My trip to Baja was my small way to contribute to the efforts of rebuilding from the damages of Hurricane Odile. We launched the Friends of Harald group to raise funds to go directly and entirely to help those who need a boost to recover in Harald’s neighborhood, like Pedro, who lost his entire house. I chose to contribute by using my resources of time and money to actually deliver some goods and be there to assist physically and with whatever reassurances I could offer. I took my 17-year-old son, PJ, with me for experience for him and just some extra muscle for the rebuild projects. We both saw a lot, learned a lot, and it was a gratifying trip.

We left from Arizona with our 4x4 pickup truck and drove Mexico 5 through San Felipe and Coco’s Corner on our way to Highway 1, the famous Transpeninsular Highway, to Guererro Negro at the border of Baja California Sur. Then we drove the 1, all the way to La Paz. Everyone will tell you to be careful driving in Mexico. But after driving in Phoenix and Los Angeles, I find that driving the Transpeninsular Highway is a refreshingly friendly experience. Yes, the lanes are very narrow much of the way, but the pavement (even after the Hurricane) is much smoother than, say, Sacramento or Santa Monica. The traffic is light, polite and very cooperative about passing and making way for oncoming traffic.

As we passed through coastal areas of Baja California, you see some roofs missing, sand piled against some structures, and a few downed trees, but you are not sure if this is just neglect or hurricane damage. But once you reach Baja California Sur, as you drive through San Ignacio, then Santa Rosalia and Loreto and Mulege, you suddenly realize how violent and recent this all actually was. Water lines on trees and walls above the roofs of homes, trucks and cars half-buried in sand alongside a recently rebuild bridge, wind-whipped trees leaning with just a few scraggly leaves clinging to the branches, and tarps where roofs of homes and businesses used to be.

I have to admire the people’s response to the hurricane. Instead of sitting down in the middle of the devastation, lamenting their losses, and waiting for someone to come help, they take the attitude of “well, that sucked—let’s start sweeping up and do what we need to do to get working again.” The Transpeninsular Highway, the main artery of all of Baja, washed out in many places. Bridges or low water crossings were just gone, and in many places where the highway had been built up to be level, the fill was washed or blown away and the road edges were collapsed. By the first day the water had stopped flowing, locals were clearing go-arounds and bypasses so the trucks could get through. The federal government sent over ferries full of CFE (the power company) trucks to reestablish electricity as soon as possible. Within a week or two after the hurricane knocked down nearly every power pole in the La Paz area, CFE workers had them upright and functioning again. And on an individual level, I like to point to Pedro and his family-- Pedro’s entire house collapsed. They salvaged what they could and put up a tarp for some shelter. He showed up to work the following Monday. Life goes on.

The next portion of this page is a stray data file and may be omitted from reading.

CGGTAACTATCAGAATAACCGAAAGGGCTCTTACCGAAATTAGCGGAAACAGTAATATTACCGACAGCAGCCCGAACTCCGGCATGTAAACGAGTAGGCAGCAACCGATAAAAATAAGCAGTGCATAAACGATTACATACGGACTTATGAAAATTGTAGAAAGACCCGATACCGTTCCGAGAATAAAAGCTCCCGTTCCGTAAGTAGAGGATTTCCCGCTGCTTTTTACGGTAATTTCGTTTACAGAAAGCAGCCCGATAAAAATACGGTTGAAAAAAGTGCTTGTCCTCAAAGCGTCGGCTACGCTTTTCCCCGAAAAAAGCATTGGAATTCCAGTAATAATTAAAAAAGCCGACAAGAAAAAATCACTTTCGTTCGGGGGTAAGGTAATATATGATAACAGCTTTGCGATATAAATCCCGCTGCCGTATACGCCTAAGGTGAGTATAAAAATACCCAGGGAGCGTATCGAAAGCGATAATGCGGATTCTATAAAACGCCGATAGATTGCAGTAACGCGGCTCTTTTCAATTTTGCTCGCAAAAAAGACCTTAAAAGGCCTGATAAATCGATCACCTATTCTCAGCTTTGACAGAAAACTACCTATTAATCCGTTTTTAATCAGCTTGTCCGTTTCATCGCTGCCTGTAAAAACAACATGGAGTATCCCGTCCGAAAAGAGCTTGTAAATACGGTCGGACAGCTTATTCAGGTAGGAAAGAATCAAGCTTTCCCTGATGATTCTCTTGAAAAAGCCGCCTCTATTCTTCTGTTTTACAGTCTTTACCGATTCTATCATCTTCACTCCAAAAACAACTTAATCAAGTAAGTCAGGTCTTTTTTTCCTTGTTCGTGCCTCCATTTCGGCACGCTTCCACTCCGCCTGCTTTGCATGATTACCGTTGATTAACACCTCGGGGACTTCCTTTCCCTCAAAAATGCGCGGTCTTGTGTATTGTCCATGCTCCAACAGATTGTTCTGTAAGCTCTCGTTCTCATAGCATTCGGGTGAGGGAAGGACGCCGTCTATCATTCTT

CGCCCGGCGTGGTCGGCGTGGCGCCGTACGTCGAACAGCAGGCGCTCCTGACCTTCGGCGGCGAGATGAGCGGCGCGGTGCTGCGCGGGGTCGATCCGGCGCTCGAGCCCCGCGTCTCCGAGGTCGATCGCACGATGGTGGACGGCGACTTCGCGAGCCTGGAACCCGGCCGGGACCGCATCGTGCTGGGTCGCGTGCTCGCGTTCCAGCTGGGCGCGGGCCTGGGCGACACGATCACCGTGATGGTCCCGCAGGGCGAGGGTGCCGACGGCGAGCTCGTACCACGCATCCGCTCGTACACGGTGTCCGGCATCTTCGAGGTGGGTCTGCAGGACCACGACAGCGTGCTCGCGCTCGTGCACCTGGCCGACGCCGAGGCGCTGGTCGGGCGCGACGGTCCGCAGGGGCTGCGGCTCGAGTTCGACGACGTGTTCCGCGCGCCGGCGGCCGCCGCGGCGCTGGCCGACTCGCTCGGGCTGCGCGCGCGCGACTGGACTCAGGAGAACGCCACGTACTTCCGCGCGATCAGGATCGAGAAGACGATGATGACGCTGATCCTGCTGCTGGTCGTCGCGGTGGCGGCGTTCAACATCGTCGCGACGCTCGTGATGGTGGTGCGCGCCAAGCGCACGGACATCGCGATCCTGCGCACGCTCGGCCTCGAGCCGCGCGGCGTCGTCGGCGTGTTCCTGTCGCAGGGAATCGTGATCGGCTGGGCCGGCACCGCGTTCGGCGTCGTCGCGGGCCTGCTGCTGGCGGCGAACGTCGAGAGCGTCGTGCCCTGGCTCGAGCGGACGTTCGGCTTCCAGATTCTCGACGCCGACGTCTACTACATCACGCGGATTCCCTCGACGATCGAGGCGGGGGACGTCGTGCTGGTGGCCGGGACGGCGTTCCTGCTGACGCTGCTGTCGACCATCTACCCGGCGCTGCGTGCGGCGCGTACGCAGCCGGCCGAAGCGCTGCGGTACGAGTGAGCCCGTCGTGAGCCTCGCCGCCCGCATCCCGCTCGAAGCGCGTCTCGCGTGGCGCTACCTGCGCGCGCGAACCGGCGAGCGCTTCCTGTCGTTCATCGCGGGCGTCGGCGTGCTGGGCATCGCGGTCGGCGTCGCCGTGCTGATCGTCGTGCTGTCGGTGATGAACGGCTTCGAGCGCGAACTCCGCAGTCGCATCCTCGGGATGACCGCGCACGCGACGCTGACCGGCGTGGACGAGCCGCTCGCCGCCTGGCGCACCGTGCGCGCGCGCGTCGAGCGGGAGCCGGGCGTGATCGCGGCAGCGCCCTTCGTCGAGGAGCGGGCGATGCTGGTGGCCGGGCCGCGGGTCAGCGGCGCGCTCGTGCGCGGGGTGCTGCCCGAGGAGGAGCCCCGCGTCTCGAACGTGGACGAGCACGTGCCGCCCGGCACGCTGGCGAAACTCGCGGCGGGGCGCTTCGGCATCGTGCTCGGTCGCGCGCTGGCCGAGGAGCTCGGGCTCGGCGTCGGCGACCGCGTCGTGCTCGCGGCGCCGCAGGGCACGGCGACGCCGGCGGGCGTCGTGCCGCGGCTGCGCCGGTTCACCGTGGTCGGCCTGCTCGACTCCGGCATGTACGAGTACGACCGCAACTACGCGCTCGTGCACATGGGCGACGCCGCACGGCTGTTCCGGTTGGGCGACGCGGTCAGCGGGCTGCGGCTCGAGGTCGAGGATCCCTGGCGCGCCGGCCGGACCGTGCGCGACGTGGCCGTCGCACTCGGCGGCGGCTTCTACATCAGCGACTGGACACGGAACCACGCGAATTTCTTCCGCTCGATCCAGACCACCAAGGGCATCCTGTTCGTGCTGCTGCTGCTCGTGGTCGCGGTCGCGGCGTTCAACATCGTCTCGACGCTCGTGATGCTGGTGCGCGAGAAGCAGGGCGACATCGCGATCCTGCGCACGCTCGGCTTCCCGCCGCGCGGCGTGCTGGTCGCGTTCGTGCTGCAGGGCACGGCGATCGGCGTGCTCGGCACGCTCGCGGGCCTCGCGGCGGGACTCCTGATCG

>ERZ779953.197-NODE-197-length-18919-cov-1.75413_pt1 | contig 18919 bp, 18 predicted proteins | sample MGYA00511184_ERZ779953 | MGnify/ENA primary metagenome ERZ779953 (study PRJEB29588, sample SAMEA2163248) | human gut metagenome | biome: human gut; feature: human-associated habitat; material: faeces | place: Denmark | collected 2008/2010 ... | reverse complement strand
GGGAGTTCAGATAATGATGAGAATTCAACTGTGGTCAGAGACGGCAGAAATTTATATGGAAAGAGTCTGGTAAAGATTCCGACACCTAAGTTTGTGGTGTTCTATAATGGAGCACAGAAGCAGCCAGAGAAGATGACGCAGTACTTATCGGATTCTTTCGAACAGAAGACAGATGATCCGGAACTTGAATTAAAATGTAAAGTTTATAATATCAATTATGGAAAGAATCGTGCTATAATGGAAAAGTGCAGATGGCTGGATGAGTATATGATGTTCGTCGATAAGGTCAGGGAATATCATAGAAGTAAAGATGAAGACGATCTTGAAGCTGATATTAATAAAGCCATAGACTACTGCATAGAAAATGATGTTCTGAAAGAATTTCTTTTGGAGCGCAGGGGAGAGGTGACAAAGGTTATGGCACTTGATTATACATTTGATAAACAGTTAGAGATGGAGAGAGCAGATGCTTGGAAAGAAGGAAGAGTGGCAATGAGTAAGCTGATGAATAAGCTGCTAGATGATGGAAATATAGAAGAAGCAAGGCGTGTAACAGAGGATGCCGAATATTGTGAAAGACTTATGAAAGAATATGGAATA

So, our trip was not to bring immediate relief of emergency supplies, but rather to help with the ongoing rebuild of secondary needs (if you consider things like a house secondary, after water, food and electricity are restored…) La Paz has a population of almost one-hundred thousand people.  Like many American cities of that size, has a Home Depot and a Walmart, which seems so odd after driving the last 1000 miles through rural Mexican countryside. Having those stores meant that there were many supplies we needed for our projects that did not have to be carried by us from the states. Our load of supplies consisted of odd things that cannot be found in La Paz stores: a cement vibrator, synthetic motor oil, solar panels, and Viva paper towels.  Any of you who have traveled with Harald understand the significance of Viva paper towels.